| Observatory |
Some observing hilights
to look forward to...
The following tips on current and upcoming astronomical events
have been gathered from magazines and other sources by Dave Gamble
with the objective of giving OC RASC members a heads-up on
special personal astro-experiences to look forward to.
Thurs. Oct. 1 - Tonight celebrates the bounty of the fall season with the annual Harvest Moon, the full Moon closest to the autumnal equinox. In earlier times the Moon performed a useful and important function by adding light to late evening harvest operations, not just for one night, but several in a row. This is because in fall Luna is moving higher along the ecliptic which compensates somewhat for its eastwardly movement each night.
Thurs. Oct. 1 - Mercury has reached its greatest eastern elongation, however with the shallow slope of the ecliptic at this time of the year it does not reach very high into the western sky after sunset. Binoculars may help you spot the innermost planet in the twilight just off to the left of where the Sun ducked below the horizon.
Fri. Oct. 2 - This month is Mars’ time to shine as it approaches its current opposition next Tuesday. Tonight the just past full Moon will check things out, rising in the southeast close to the red planet. The pair will provide a beautiful sight as they traverse the sky throughout the night.
Sat. Oct. 3 - Venus has been celebrating most of the year as the ‘Morning Star'. In the pre-dawn sky this morning our brilliant neighbour will appear about a moon-width from the bright star Regulus in Leo which is just beginning its crawl across the night sky towards its performance as the main evening constellation next spring.
Sat. Oct. 3 – Tonight the ‘Demon Star’ Algol will give us a subtle wink. This is a gradual event lasting about two hours, centred at 9.48pm. Check the star in Perseus around 8pm and compare its brightness with surrounding stars, then revisit it at its dimmest around 10pm. You may share the experience of what was once a huge mystery to observers before Algol was discovered to be an eclipsing binary star.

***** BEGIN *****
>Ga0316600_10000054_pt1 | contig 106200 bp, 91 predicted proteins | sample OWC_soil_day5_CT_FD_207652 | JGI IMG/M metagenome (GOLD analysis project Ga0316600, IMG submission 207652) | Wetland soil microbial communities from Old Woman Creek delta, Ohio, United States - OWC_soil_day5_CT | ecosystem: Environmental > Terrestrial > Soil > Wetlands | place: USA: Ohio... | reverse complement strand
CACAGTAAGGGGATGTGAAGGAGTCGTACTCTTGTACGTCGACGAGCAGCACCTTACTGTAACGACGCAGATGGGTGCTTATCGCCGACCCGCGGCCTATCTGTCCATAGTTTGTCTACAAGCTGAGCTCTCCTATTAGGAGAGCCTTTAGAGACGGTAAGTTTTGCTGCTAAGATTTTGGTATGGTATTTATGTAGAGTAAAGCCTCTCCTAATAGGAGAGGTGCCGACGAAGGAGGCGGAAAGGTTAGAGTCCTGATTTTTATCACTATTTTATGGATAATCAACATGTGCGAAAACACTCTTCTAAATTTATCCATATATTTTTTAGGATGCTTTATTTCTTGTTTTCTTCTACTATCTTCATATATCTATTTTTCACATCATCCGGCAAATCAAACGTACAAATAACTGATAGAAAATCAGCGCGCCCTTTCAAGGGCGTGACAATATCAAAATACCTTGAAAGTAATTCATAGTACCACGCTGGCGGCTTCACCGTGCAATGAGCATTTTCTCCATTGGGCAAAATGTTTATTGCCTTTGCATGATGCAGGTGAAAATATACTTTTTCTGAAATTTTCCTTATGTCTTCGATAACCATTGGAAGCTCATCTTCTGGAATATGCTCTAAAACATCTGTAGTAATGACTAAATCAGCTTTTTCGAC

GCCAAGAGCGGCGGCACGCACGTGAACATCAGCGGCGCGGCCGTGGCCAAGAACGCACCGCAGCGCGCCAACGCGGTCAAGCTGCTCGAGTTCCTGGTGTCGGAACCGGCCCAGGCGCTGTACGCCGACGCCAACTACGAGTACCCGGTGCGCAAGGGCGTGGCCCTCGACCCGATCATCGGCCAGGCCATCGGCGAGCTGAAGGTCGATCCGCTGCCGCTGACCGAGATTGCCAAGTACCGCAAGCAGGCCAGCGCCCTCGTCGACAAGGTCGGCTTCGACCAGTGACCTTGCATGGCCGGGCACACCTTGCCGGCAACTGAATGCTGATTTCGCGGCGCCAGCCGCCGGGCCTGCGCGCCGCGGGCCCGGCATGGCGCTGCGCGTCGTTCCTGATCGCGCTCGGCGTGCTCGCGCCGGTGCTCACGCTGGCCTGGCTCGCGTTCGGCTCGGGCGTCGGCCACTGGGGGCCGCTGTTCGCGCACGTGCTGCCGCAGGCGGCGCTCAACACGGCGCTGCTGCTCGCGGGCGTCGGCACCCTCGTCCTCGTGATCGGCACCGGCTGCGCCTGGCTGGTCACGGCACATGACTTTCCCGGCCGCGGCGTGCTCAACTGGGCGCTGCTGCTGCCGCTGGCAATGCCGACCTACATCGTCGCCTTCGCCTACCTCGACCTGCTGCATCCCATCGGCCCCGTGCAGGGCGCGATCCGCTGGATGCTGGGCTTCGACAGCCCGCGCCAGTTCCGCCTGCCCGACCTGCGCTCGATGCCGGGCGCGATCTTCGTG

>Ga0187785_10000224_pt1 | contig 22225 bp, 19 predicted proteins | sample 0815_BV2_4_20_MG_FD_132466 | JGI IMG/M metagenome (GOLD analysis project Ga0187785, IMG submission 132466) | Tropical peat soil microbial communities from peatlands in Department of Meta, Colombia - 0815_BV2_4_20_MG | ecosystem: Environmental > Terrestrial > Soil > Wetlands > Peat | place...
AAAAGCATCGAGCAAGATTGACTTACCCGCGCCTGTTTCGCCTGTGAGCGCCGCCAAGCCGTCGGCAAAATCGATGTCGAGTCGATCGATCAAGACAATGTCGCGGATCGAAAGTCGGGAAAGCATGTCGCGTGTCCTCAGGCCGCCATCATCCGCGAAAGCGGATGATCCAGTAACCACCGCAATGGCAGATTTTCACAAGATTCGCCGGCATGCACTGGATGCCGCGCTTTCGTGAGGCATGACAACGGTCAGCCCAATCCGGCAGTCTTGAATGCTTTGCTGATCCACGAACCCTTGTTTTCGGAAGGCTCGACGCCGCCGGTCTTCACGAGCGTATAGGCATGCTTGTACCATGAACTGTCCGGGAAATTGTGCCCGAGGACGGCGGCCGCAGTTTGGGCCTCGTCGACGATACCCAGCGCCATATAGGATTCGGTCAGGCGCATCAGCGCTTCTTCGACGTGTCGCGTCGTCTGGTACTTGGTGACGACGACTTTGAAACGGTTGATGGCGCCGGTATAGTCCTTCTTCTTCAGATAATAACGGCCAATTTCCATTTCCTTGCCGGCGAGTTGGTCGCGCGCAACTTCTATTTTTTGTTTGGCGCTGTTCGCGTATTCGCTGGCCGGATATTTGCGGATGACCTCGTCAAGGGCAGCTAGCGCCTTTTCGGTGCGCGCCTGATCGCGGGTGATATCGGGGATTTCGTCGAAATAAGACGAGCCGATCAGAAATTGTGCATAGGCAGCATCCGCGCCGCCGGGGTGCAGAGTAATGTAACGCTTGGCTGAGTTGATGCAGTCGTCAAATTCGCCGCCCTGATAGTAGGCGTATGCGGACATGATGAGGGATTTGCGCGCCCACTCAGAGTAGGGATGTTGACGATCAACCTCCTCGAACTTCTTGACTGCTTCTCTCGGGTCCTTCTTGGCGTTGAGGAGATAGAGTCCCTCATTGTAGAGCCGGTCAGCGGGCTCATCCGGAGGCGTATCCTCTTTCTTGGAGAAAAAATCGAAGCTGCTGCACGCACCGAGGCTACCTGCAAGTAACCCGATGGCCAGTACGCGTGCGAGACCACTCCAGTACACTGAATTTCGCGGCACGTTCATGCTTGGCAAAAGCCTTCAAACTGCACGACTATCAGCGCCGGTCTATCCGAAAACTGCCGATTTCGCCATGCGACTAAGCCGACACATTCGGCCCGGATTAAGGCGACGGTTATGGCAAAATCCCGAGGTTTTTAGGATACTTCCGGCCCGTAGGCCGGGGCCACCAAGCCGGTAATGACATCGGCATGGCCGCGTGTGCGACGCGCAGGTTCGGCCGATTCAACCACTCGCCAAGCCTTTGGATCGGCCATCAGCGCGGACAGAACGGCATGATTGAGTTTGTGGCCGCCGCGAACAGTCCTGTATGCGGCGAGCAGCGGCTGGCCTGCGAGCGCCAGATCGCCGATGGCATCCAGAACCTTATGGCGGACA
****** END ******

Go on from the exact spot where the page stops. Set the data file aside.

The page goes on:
Sun. Oct. 4 - This is also a good time to look for a different kind of variable star that can’t always be seen, as Alan W pointed out last week. Mira ‘the wonderful’ was first recognized as a long period variable star in 1596. It remains too faint to be seen with the naked eye for much of its 11 month cycle, however right now it’s approaching its maximum brightness, and in the process altering the appearance of its home constellation Cetus by adding a new fairly bright orange coloured star. You can check it out by looking to the lower left of similarly hued Mars, but a star chart will help. At home, perhaps 220 light years away, Mira is an unstable pulsating red giant star which is losing mass to its high temperature white dwarf companion.
Tues. Oct. 6 - This fall the night sky has been headlined by the growing brightness of Mars. Tonight our ruddy neighbour will be at its nearest approach to Earth during the current biennial visit, even though it will not reach opposition (directly opposite the Sun from the Earth) until the 13th due to its eccentric orbit. While Mars' closest conjunctions occur in August and September, the advantage of this fall's visit is that it takes place higher in the sky, assisting telescope observers who have less turbulent atmosphere to deal with.
Tues. Oct. 6 - While tonight belongs to Mars, which will take the stage early in the evening, you might become a little distracted about three hours later when brilliant waning Luna peaks over the horizon less that three finger widths from bright Aldebaran in Taurus.
Thurs. Oct. 8 - Another reminder that the Zodiacal Light can be seen at its fall best at this time of year. Created by the Sun illuminating dust particles in the equatorial plane of the solar system, the faint elongated triangle of light extends up into the pre-dawn eastern sky with a bit of a tilt to the right, if you are fortunate enough to be able to view it from a dark sky site.
Sat. Oct. 10 - This is Last Quarter Moon night with the reverse half lit sphere rising in the early morning hours in the company of Pollux with its Geminid twin Castor looking on from just above. As well as being a beautiful sight, Luna’s last quarter stage brings joy to serious star lovers by signalling the approach of the next dark moon period, giving access to fainter deep sky objects.